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Thursday, January 20, 2011

Moonlight Snowshoe

Saturday, January 15, 2011

Under the light of a waxing gibbous moon, twenty people strapped on their snowshoes in preparation for a hike winding along the upper reaches of Frijoles Canyon. This was the first moonlight event offered in Bandelier National Monument this winter. As we walked into the night the moon played hide and seek behind the limbs of aspen, Engelmann spruce, Douglas fir and ponderosa pines. One minute bathed in light, the next in shadow, we marched along content in our thoughts and happy to be surrounded by our companions. Most of us never take the time or have an opportunity to explore the forest at night, especially in winter when temperatures reach freezing and our thoughts are more inclined to imagine warm fires and hot cocoa. For those willing to surrender to the chill of evening air the rewards can be great.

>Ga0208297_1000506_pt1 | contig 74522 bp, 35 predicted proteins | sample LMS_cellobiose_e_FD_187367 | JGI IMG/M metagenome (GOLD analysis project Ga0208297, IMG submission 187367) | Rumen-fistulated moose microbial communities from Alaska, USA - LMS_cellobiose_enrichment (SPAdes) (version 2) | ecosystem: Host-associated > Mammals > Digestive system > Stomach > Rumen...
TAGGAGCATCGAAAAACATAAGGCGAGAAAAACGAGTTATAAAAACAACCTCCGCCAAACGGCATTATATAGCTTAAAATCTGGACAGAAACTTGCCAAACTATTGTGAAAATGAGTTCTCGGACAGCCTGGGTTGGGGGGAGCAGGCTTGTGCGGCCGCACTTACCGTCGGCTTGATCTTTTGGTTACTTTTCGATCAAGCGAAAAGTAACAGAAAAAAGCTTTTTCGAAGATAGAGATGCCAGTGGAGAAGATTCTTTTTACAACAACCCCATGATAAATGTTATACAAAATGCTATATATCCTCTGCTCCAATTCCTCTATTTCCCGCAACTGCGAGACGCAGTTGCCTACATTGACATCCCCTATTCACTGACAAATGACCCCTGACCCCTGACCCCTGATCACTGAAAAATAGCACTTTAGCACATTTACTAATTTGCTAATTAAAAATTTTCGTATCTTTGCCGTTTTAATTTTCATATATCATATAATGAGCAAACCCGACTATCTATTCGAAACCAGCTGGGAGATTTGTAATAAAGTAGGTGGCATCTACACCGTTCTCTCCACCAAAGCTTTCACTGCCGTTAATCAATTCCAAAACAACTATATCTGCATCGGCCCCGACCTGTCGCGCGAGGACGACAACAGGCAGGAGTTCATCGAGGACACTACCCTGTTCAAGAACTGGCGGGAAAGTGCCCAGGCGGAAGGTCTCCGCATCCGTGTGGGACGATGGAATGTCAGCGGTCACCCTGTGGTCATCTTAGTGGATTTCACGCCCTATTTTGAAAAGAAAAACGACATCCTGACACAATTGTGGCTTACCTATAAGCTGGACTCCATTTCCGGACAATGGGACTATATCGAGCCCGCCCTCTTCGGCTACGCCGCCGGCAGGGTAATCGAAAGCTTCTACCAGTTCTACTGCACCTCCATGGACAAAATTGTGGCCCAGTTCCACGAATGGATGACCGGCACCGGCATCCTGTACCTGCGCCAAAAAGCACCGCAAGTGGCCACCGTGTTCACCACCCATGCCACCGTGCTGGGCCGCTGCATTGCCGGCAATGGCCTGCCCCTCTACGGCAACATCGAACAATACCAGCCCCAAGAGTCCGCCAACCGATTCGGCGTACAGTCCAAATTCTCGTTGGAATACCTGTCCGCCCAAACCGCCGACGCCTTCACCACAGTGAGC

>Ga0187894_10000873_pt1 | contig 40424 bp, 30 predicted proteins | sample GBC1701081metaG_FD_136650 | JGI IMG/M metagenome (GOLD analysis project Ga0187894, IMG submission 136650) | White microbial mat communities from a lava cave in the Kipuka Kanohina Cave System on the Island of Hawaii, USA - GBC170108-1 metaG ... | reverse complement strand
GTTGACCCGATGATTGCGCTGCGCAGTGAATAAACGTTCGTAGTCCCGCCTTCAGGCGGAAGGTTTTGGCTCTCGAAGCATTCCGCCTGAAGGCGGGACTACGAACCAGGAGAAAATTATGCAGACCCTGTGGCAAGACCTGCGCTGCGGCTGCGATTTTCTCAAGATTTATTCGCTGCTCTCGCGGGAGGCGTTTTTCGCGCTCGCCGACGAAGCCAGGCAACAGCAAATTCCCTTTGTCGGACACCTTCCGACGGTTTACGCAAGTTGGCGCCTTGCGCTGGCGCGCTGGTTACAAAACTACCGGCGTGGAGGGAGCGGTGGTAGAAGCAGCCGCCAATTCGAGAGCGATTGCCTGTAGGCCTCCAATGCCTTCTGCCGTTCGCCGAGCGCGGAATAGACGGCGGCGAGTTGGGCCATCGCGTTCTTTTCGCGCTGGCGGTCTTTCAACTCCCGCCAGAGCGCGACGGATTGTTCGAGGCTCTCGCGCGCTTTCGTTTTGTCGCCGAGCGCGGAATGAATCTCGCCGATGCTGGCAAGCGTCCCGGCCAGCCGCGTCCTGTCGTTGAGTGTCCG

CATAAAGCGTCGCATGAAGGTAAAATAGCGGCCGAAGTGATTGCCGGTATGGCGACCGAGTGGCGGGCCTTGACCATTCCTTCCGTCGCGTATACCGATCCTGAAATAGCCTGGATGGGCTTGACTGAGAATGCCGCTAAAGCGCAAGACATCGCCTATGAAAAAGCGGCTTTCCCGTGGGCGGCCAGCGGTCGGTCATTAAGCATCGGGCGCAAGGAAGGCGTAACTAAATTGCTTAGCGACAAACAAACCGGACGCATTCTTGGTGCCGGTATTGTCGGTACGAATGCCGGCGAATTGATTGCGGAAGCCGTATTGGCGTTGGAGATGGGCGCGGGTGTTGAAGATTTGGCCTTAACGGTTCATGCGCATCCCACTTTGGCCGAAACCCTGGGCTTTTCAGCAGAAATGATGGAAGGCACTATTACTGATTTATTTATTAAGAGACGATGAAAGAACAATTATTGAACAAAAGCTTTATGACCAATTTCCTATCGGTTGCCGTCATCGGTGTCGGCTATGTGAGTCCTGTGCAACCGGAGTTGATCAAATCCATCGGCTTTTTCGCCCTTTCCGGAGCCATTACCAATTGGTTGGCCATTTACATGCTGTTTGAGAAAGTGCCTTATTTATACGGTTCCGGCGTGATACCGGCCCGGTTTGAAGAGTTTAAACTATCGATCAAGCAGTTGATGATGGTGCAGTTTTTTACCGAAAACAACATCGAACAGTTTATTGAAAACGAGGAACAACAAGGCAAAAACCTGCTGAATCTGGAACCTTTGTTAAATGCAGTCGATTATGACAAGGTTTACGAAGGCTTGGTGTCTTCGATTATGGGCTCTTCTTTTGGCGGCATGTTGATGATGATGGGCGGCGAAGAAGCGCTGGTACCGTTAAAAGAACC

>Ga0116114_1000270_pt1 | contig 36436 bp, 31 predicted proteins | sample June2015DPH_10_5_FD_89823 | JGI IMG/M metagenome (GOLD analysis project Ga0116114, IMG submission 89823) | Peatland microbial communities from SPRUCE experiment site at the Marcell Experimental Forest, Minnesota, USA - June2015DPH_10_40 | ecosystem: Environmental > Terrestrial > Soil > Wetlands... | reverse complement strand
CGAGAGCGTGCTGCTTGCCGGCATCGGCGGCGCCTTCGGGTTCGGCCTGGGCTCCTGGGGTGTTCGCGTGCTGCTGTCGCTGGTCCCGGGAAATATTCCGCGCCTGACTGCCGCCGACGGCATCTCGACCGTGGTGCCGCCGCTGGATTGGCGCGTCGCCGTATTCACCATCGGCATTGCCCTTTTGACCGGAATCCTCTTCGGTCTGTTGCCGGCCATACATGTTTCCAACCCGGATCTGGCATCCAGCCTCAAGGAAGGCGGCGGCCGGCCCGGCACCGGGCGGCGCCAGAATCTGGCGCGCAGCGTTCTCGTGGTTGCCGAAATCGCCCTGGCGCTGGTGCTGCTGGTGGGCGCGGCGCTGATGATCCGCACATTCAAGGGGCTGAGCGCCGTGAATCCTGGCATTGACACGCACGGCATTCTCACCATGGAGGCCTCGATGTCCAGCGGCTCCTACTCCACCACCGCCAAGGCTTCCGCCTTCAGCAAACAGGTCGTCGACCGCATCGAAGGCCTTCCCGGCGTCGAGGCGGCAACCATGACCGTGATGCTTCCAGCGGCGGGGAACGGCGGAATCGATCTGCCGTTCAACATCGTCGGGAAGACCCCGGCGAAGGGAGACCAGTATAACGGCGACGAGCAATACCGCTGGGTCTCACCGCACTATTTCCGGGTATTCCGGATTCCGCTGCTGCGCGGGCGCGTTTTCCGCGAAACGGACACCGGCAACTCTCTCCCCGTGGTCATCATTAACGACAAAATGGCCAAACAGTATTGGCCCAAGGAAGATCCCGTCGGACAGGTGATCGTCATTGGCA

Bandelier Moon
The Jemez Mountains are home to a healthy population of elk. As winter snow piles deep in the highest elevations of the Monument, elk begin to move down to regions of greater food availability. Simply put, less snow cover allows these animals access to more food. It is not uncommon to see herds swell to as many as fifty individuals where forage is abundant.

As we trekked along our route we listened and watched for elk, identified constellations and enjoyed the simplicity of non-motorized locomotion. At the end of our hike we were satisfied with time well spent. Next month in the light of a Bandelier moon I invite you to share in a similar adventure. Please contact the Visitor Center for details, 505 672-3861 ext. 517.

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